If you were anywhere near Falkirk High Street last Saturday you would no doubt have heard the skirl of the pipes and caught sight of waving Saltires.
It was the Society of William Wallace and friends setting off from the grave of Sir John de Graeme (in the grounds of Trinity Church in the High Street) to march to the cairn in Callendar Park which stands in memory of the men who fell at the first Battle of Falkirk on July 22, 1298.
I have written about that disastrous day in Scotland’s history many times over the years and don’t want to re-tell the familiar story of the huge encounter which took place somewhere to the east of the town – though exactly where has never been discovered.
Rather, I want to think about the best place to mark the event on occasions such as this.
The cairn in the park is certainly within marching distance of the town and the de Graeme tomb is an obvious and appropriate starting point.
With no battle site identified for certain then the current choice is very sensible.
But there is a place with strong connections to that day in 1298 which has been recognised and honoured for well over two centuries and today is marked by the world’s first ever memorial to William Wallace.
The clue is in the name: Wallacestone.
The ridge which overlooks the Forth Valley commanding views to east and west has long been the stuff of legend where Wallace is said to have stood on the morning of the battle.
From here he could see the massed ranks of English knights and foot soldiers advancing from Linlithgow while away to the east were his own men forming great rings like giant porcupines bristling with huge spears.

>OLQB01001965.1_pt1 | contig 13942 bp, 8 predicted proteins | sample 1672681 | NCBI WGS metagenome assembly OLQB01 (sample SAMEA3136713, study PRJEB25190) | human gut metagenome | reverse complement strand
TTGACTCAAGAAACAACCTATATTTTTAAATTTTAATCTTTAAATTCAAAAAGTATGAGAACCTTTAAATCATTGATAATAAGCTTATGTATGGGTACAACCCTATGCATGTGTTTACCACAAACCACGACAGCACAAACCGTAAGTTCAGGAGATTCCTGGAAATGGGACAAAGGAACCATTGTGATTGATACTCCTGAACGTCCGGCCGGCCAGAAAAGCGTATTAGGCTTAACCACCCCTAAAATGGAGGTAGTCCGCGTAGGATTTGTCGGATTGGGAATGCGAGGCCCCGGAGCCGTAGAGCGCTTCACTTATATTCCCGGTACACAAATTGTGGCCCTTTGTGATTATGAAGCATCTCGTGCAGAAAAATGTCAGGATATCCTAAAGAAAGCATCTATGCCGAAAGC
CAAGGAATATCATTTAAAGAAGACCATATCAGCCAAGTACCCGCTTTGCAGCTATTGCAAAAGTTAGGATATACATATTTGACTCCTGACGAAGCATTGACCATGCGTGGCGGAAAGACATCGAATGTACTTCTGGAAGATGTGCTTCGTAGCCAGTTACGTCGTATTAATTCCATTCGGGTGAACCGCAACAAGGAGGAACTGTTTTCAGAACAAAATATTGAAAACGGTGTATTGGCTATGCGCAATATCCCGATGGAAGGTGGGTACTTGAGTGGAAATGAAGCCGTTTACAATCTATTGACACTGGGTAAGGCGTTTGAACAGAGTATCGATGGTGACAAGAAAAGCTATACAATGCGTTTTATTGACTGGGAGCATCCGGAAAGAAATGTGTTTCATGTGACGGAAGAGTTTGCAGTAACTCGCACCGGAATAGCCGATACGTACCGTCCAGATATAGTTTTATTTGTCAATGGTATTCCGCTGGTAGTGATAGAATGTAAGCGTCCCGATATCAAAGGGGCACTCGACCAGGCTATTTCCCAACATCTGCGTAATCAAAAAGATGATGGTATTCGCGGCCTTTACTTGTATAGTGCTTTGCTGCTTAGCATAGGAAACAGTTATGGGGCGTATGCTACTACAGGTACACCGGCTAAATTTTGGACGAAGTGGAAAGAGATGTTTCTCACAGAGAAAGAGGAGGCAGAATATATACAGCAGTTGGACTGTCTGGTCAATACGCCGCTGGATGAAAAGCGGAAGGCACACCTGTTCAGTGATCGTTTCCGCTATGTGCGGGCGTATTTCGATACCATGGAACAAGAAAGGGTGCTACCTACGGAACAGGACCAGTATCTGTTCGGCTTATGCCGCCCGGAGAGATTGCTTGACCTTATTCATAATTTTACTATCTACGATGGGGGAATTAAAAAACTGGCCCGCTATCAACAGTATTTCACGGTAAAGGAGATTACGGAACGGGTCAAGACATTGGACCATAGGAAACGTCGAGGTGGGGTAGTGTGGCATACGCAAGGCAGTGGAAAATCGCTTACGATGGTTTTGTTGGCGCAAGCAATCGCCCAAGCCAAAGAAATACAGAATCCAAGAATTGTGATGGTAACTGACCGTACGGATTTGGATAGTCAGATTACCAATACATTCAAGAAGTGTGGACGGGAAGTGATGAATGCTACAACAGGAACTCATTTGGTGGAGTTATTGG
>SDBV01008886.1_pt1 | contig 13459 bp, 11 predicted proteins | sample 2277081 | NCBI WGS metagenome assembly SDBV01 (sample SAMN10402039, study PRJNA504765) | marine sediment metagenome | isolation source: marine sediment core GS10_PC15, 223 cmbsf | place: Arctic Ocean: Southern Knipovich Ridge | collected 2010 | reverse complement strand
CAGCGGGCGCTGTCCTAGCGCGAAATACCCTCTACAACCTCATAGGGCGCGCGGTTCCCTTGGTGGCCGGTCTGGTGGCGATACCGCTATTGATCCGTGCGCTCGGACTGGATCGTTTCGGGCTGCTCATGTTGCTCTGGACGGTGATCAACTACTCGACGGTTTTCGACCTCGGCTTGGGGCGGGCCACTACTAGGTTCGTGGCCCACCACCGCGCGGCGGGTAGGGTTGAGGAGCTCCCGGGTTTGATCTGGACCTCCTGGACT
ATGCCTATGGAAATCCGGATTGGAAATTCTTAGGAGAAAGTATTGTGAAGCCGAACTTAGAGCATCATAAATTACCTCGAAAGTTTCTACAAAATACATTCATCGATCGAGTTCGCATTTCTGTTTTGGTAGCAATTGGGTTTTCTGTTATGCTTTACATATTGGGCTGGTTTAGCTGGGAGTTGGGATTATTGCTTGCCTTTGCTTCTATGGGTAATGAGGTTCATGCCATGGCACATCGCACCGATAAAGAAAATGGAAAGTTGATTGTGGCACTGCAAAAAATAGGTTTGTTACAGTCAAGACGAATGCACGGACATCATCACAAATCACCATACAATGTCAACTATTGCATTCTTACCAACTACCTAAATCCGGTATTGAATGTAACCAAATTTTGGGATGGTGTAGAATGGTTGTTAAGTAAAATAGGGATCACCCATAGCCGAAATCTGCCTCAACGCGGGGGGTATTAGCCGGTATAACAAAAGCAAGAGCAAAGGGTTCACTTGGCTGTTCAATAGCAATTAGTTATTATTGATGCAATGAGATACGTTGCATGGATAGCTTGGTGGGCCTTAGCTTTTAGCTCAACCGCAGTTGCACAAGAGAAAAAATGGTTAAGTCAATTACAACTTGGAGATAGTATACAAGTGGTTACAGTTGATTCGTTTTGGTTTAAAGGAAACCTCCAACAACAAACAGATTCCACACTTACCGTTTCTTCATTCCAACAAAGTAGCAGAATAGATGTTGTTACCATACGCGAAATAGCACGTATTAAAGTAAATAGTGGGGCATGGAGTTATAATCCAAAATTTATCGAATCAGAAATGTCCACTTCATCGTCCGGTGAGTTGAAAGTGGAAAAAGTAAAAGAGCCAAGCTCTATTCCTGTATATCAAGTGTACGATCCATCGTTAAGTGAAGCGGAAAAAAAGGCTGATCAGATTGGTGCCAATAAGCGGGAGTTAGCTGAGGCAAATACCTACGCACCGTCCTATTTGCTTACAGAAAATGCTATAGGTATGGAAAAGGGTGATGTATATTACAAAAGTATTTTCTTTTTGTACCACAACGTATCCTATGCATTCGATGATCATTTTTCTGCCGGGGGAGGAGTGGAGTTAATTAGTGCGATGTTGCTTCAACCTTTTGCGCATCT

According to the story, the great man then set off to join his men while King Edward and many of his noble supporters ascended to the ridge for the same sight-seeing purpose.
While they were there, it being the Feast of Mary Magdalene, the Bishop of Durham, who was a great warrior as well as a churchman, said Mass and distributed communion to the assembled men.
The name Wallacestone has its origin in yet another local legend which tells us that a great flat stone on the ridge marked the actual spot where the hero stood and that at some stage the letters WW were carved by an unknown hand!
This did not save it from the collier who thought he had found a great hearth stone for his cottage and pinched it. However, as his fire crackled in the grate weird bagpipe sounds emerged and the terrified thief smashed the precious stone to smithereens! Great stuff.
There were regular processions of miners to the site in the years after they were freed from serfdom in 1799 and in 1810 they raised the funds necessary to erect the pillar which stands there today proclaiming ‘‘Hic stetit’’ (here stood) and ‘‘Erected to the memory of that celebrated Scottish hero Sir William Wallace’’.
When the Free Colliers were founded in 1863 at Redding to defend the right of miners from the oppressive actions of the greedy coal owners they adopted the name of Wallace and made Wallacestone the focal point of their annual demonstration in early August.
A week on Saturday the Colliers, of which I am proud to be an honorary member, will once again climb the hill to Wallacestone as they have done many times before to remember the struggles of their forefathers and to honour the name of William Wallace who stood on the very spot seven centuries ago.